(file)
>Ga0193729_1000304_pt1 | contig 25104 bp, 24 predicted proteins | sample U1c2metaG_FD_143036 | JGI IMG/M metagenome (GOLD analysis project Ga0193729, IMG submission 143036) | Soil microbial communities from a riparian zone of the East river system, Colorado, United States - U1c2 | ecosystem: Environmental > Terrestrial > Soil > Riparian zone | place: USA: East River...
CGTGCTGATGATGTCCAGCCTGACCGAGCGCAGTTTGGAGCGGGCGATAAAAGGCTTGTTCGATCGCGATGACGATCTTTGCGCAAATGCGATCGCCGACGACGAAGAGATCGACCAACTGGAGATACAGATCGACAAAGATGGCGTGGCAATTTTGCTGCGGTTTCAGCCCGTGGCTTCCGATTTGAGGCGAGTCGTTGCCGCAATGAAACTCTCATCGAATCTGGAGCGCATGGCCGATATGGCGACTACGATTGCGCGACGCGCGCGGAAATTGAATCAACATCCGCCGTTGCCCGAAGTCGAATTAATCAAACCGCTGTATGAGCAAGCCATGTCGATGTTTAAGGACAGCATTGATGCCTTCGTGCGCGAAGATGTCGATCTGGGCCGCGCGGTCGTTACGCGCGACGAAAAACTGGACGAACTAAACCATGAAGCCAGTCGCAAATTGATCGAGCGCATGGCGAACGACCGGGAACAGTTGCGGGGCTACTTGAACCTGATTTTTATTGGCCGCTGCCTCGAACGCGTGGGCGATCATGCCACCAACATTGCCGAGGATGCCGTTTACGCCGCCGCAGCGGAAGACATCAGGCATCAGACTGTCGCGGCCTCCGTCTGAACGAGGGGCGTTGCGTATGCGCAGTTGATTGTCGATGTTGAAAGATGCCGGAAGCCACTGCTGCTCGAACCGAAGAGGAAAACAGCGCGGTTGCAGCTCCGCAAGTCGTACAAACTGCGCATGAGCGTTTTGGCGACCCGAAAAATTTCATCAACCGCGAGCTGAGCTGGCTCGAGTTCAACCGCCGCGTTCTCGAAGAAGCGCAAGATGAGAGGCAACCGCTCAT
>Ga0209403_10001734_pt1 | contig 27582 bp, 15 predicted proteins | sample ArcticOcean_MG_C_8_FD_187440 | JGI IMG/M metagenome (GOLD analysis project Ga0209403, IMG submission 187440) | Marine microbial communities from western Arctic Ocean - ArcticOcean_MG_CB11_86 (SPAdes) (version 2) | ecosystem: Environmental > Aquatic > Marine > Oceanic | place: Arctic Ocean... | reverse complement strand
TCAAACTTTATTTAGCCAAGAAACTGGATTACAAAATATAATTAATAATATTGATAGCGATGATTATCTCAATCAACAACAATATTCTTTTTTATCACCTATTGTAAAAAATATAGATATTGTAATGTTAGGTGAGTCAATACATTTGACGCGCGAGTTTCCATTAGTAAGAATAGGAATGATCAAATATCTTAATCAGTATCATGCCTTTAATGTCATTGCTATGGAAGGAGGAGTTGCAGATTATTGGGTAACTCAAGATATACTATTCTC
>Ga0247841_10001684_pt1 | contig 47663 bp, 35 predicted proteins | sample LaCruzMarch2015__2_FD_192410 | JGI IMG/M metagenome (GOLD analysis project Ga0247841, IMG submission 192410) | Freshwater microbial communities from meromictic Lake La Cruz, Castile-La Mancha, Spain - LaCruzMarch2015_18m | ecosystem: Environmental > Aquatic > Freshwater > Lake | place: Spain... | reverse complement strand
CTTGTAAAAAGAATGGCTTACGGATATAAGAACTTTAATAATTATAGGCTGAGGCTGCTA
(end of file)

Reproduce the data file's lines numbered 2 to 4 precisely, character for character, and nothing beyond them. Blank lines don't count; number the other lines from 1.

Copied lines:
CGTGCTGATGATGTCCAGCCTGACCGAGCGCAGTTTGGAGCGGGCGATAAAAGGCTTGTTCGATCGCGATGACGATCTTTGCGCAAATGCGATCGCCGACGACGAAGAGATCGACCAACTGGAGATACAGATCGACAAAGATGGCGTGGCAATTTTGCTGCGGTTTCAGCCCGTGGCTTCCGATTTGAGGCGAGTCGTTGCCGCAATGAAACTCTCATCGAATCTGGAGCGCATGGCCGATATGGCGACTACGATTGCGCGACGCGCGCGGAAATTGAATCAACATCCGCCGTTGCCCGAAGTCGAATTAATCAAACCGCTGTATGAGCAAGCCATGTCGATGTTTAAGGACAGCATTGATGCCTTCGTGCGCGAAGATGTCGATCTGGGCCGCGCGGTCGTTACGCGCGACGAAAAACTGGACGAACTAAACCATGAAGCCAGTCGCAAATTGATCGAGCGCATGGCGAACGACCGGGAACAGTTGCGGGGCTACTTGAACCTGATTTTTATTGGCCGCTGCCTCGAACGCGTGGGCGATCATGCCACCAACATTGCCGAGGATGCCGTTTACGCCGCCGCAGCGGAAGACATCAGGCATCAGACTGTCGCGGCCTCCGTCTGAACGAGGGGCGTTGCGTATGCGCAGTTGATTGTCGATGTTGAAAGATGCCGGAAGCCACTGCTGCTCGAACCGAAGAGGAAAACAGCGCGGTTGCAGCTCCGCAAGTCGTACAAACTGCGCATGAGCGTTTTGGCGACCCGAAAAATTTCATCAACCGCGAGCTGAGCTGGCTCGAGTTCAACCGCCGCGTTCTCGAAGAAGCGCAAGATGAGAGGCAACCGCTCAT
>Ga0209403_10001734_pt1 | contig 27582 bp, 15 predicted proteins | sample ArcticOcean_MG_C_8_FD_187440 | JGI IMG/M metagenome (GOLD analysis project Ga0209403, IMG submission 187440) | Marine microbial communities from western Arctic Ocean - ArcticOcean_MG_CB11_86 (SPAdes) (version 2) | ecosystem: Environmental > Aquatic > Marine > Oceanic | place: Arctic Ocean... | reverse complement strand
TCAAACTTTATTTAGCCAAGAAACTGGATTACAAAATATAATTAATAATATTGATAGCGATGATTATCTCAATCAACAACAATATTCTTTTTTATCACCTATTGTAAAAAATATAGATATTGTAATGTTAGGTGAGTCAATACATTTGACGCGCGAGTTTCCATTAGTAAGAATAGGAATGATCAAATATCTTAATCAGTATCATGCCTTTAATGTCATTGCTATGGAAGGAGGAGTTGCAGATTATTGGGTAACTCAAGATATACTATTCTC